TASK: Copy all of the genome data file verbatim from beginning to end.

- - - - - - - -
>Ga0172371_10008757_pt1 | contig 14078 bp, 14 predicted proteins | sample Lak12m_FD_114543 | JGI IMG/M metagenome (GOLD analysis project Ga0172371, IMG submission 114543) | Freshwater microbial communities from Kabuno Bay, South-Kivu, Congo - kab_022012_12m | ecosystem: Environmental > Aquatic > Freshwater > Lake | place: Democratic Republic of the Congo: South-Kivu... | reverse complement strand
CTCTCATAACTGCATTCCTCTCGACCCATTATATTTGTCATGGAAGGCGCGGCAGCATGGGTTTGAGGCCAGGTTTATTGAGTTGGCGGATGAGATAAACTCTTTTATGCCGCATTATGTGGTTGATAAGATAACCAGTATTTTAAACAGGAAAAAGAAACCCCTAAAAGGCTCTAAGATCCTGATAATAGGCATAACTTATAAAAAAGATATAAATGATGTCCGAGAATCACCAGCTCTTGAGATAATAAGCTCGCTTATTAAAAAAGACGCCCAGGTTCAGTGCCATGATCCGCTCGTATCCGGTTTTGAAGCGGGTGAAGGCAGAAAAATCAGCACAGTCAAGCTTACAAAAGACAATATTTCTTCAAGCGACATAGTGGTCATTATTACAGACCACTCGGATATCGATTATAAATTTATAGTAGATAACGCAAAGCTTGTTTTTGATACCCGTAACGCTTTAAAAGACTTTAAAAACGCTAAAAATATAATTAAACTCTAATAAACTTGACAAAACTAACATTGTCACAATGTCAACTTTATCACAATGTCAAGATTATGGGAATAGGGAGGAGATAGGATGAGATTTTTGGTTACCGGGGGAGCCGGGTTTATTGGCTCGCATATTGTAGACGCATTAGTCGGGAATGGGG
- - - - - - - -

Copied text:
>Ga0172371_10008757_pt1 | contig 14078 bp, 14 predicted proteins | sample Lak12m_FD_114543 | JGI IMG/M metagenome (GOLD analysis project Ga0172371, IMG submission 114543) | Freshwater microbial communities from Kabuno Bay, South-Kivu, Congo - kab_022012_12m | ecosystem: Environmental > Aquatic > Freshwater > Lake | place: Democratic Republic of the Congo: South-Kivu... | reverse complement strand
CTCTCATAACTGCATTCCTCTCGACCCATTATATTTGTCATGGAAGGCGCGGCAGCATGGGTTTGAGGCCAGGTTTATTGAGTTGGCGGATGAGATAAACTCTTTTATGCCGCATTATGTGGTTGATAAGATAACCAGTATTTTAAACAGGAAAAAGAAACCCCTAAAAGGCTCTAAGATCCTGATAATAGGCATAACTTATAAAAAAGATATAAATGATGTCCGAGAATCACCAGCTCTTGAGATAATAAGCTCGCTTATTAAAAAAGACGCCCAGGTTCAGTGCCATGATCCGCTCGTATCCGGTTTTGAAGCGGGTGAAGGCAGAAAAATCAGCACAGTCAAGCTTACAAAAGACAATATTTCTTCAAGCGACATAGTGGTCATTATTACAGACCACTCGGATATCGATTATAAATTTATAGTAGATAACGCAAAGCTTGTTTTTGATACCCGTAACGCTTTAAAAGACTTTAAAAACGCTAAAAATATAATTAAACTCTAATAAACTTGACAAAACTAACATTGTCACAATGTCAACTTTATCACAATGTCAAGATTATGGGAATAGGGAGGAGATAGGATGAGATTTTTGGTTACCGGGGGAGCCGGGTTTATTGGCTCGCATATTGTAGACGCATTAGTCGGGAATGGGG